Zampogna and harp duo
Zampogna and harp duo
I don’t have a standard pattern for dulcimer back braces. I don’t have a standard pattern for bracing dulcimer soundboards either. The bracing pattern, number of braces, and size of the braces depends on the sound I am after and the wood involved. It would be easier and faster to standardize things but that wouldn’t be any fun at all. I also find the results I get from taking the long route make a big difference in the sound of the dulcimer.
In the photograph above you can see the four planes I use to dimension the back braces. The braces are brought to approximate size and then shaped after being glued to the back. This dulcimer back has three spruce cross braces and a Spanish Cedar reinforcement over the center joint.
After getting the braces roughly to shape I do most of the final shaping with a paring chisel. In the photograph below you can see the paring chisel and the cute little shaving it makes. You can also see what a neat and highly organized workbench looks like.
After using the paring chisel the shaping of the braces is complete, though sometimes I will sand the braces as in the completed back shown below; it just depends on what I feel like doing. Sometimes I prefer the crisp, clean lines left by edge tools, other times I go for the smooth and rounded look left by sanding.
Next comes fitting the braces into the side linings and gluing the back to the sides.
Still, this small workspace manages to accumulate an impressive amount of sawdust, wood-shavings, cut-offs, as well as a strange assortment of things that mysteriously appear for reasons unknown. Take for example an empty quart pickle jar that I found while excavating scrap-wood from a corner. I don’t know how the jar got there. I don’t eat pickles. I do not need a pickle jar in the shop, yet somehow it is there.
I have a theory; everything lost ends up someplace else. Perhaps somewhere in the world someone is missing an empty pickle jar. And somewhere in the world someone is perhaps cleaning a kitchen and wondering how a #49 drill bit I lost ended up in a silverware drawer.
It all makes sense to me.
This time around I am doing what I call a “deep cleaning” of the shop; I am rearranging things to make work and storage more efficient. I just set up a table so I can clutter a horizontal surface that is easier to reach than the floor. There are fewer cardboard boxes with mysteries therein. I can almost walk across the room without stepping over anything. I can see the top of the bench around a half-built dulcimer. In an hour my shop will be a happier little paradise than it was earlier today.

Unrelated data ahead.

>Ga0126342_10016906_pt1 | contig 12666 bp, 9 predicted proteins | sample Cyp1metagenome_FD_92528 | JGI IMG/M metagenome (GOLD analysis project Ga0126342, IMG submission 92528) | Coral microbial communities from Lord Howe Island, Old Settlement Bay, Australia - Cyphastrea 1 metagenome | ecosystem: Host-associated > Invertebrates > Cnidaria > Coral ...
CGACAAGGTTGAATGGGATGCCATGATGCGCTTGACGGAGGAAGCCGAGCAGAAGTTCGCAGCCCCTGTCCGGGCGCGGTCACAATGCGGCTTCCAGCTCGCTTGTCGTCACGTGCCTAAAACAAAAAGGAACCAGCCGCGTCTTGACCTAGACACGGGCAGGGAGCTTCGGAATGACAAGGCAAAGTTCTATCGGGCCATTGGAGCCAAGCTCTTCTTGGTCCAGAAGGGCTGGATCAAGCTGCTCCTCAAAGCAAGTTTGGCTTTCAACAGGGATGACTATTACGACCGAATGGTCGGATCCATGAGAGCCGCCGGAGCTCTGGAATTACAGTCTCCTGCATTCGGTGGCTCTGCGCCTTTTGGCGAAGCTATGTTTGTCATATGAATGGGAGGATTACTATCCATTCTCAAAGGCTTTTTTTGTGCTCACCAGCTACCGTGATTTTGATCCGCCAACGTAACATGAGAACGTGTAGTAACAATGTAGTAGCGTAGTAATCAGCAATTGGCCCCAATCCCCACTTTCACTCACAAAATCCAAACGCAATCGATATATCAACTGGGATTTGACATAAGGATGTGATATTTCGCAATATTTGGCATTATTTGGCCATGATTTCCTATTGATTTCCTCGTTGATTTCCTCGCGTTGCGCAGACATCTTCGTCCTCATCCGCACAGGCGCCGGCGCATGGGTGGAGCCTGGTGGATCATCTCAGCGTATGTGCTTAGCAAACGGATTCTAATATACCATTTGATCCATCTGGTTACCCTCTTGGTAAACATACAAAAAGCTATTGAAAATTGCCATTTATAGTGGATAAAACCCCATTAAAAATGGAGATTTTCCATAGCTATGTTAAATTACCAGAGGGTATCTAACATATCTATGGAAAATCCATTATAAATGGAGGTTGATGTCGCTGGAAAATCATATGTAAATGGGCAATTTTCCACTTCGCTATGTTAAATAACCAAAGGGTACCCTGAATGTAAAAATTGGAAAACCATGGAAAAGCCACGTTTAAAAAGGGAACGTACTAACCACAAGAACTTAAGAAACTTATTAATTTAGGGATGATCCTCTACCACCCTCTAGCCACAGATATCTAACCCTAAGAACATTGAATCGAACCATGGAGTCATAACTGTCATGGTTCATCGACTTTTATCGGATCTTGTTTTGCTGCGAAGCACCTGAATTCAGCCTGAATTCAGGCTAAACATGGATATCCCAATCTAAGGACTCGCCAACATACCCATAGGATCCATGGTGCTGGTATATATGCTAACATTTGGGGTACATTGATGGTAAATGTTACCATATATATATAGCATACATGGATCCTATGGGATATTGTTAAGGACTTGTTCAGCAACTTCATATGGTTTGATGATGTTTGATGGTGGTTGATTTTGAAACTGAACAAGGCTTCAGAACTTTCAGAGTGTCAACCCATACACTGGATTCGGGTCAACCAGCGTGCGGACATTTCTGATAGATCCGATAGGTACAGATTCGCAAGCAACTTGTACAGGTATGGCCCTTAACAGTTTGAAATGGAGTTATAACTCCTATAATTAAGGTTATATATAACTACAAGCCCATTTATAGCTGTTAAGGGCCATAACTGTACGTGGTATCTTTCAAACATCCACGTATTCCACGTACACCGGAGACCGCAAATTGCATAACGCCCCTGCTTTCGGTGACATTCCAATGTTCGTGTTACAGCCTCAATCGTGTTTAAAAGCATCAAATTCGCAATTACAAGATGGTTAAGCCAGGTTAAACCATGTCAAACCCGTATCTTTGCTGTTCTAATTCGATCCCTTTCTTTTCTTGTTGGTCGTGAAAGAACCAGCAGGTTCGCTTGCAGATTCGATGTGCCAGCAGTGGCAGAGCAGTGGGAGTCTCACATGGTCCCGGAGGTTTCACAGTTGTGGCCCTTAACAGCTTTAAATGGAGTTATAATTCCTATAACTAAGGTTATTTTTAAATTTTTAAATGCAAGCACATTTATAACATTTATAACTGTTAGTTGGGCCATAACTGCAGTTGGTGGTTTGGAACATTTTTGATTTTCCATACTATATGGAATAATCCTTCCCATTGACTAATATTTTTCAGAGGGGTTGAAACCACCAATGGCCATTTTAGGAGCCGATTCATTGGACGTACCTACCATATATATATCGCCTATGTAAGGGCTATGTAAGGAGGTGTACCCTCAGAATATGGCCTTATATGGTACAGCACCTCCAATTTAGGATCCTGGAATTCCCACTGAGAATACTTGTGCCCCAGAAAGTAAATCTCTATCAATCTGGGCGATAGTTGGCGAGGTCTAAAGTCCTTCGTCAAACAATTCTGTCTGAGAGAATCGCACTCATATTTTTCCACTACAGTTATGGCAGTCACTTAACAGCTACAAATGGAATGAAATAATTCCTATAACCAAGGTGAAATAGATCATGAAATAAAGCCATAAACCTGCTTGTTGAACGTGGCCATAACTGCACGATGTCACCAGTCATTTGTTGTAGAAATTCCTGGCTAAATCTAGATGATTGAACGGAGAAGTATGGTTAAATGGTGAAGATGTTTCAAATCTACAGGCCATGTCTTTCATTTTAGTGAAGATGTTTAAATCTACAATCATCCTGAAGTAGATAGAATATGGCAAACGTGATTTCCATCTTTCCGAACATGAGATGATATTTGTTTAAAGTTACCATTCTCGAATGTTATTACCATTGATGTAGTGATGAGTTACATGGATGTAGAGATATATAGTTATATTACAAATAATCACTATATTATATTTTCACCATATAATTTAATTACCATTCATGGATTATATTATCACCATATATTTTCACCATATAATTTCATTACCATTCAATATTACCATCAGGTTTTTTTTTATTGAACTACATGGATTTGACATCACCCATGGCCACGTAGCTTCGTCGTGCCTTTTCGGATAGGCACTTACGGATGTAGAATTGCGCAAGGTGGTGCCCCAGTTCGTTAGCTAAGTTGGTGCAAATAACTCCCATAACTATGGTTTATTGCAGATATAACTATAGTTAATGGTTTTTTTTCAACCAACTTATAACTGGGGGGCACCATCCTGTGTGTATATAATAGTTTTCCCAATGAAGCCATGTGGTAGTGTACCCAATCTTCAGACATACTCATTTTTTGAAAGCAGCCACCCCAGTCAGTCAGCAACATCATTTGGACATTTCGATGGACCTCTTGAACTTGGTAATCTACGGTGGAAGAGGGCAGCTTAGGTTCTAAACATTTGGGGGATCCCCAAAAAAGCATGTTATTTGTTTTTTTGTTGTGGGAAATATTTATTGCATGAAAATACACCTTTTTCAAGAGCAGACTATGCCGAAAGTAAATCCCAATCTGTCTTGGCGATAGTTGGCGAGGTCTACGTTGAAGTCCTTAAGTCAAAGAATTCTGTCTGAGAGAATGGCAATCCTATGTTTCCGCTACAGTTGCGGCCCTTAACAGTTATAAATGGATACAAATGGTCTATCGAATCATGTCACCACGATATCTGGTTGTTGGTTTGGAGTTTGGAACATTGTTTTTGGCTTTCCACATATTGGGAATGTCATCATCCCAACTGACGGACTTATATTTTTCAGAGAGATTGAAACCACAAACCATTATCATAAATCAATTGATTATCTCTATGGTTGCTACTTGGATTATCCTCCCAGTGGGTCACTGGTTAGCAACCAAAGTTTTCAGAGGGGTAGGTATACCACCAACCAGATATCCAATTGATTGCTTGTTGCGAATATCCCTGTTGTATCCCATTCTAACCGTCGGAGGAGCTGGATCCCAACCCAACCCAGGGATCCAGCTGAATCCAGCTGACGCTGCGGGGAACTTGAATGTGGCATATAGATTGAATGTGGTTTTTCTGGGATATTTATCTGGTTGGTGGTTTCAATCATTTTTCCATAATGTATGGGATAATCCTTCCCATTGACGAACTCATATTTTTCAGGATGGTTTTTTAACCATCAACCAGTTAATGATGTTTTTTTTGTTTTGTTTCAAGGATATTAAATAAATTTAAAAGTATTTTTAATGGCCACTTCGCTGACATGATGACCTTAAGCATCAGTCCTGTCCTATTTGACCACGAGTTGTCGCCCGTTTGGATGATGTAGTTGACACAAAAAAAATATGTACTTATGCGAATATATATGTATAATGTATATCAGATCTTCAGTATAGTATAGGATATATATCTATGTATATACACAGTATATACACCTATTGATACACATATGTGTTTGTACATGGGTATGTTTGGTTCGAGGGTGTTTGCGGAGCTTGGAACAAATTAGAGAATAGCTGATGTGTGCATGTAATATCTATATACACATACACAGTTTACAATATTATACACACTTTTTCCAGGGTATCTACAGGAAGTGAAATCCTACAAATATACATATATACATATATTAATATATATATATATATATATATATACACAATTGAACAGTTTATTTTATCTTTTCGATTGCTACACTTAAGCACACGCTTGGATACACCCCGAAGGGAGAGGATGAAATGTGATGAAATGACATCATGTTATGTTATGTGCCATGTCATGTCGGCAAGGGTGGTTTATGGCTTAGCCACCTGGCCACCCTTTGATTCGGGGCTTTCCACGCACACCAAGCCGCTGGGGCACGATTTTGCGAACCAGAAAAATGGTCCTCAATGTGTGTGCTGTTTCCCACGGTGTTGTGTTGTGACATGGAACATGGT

Coffee break is over, time to get back on my head!
Ocean of Wisdom is my “greatest hit.” I first released it on a cassette in 1990. The cassette was originally going to be manufactured in the UK and picked up when I arrived there to do a six week tour. Three weeks before I was going to go to the UK I learned that the agent I had worked with did not have his act together and the tour would have been a disaster. The first gig would have been in the North of Scotland and the second gig would be a week later in the South of England. The rest of the tour had many holes in the schedule. The agent said he was still working on the tour and not to worry. Fine, except he had been working on booking me for a year and I had no confidence that in three weeks he would come up with the 15 or 20 gigs to make the tour viable.
I ended up releasing the cassette in the US in 1990. Since then several people have learned to play it and a few other folks have recorded it.
I wrote the tune while living in the San Fernando Valley. I moved there from Boulder, CO because a woman I loved got a job there.
I never quite understood Southern California culture. I grew up in New York City. Life in Southern California was like living in some strange parallel universe. In New York most people I met communicated with a direct and blatant honesty. I knew who was a friend and who was conning me.
In the LA area I found it difficult to differentiate politeness from being blown off by people. I did make some good friends but more often than not I would think I was connecting with people personally and/or professionally but it was just surface-level interaction. Calls wouldn’t get returned, agreements were not kept, etc. Again, I did meet and work with some great folks but that wasn’t the norm.
One day I was driving from The Valley so I could busk by the La Brea Tar Pits. Yes, I used to play and put out the hat next to a tar pit. I have led an interesting life.
When I got to the tar pits I set up my hammered dulcimer and this tune just sort of happened. It had been percolating during the car ride.
I rerecorded Ocean of Wisdom on the CD “The Sadness Of Common Objects” in 2007.
After a year in Southern California the relationship I was in came to an end and I moved back to Boulder. And six years later I moved to Michigan. I’m still here.
I’m selling these gizmos short. The water motors not only power a grinding and buffing wheel; they can also power a sewing machine, wash bottles, and clean lamp chimneys.
In the case of “Divine’s Red Devil Water Motor” we also get to ponder if using this device requires selling one’s soul to the dark side. I think not, but what do I know?
This song was inspired by a quote of Sri Ramana Maharshi. As he neared the end of his life he comforted his devotees by saying, “You say I am going away, but where can I go? I am always here. You give too much importance to the body.”
I wrote the song many years ago and recorded it in 2007 on my album “Songs From My Past – Music With Mountain Dulcimer.” I’m singing and playing dulcimer and through the magic of recording technology I’m also playing harmonium.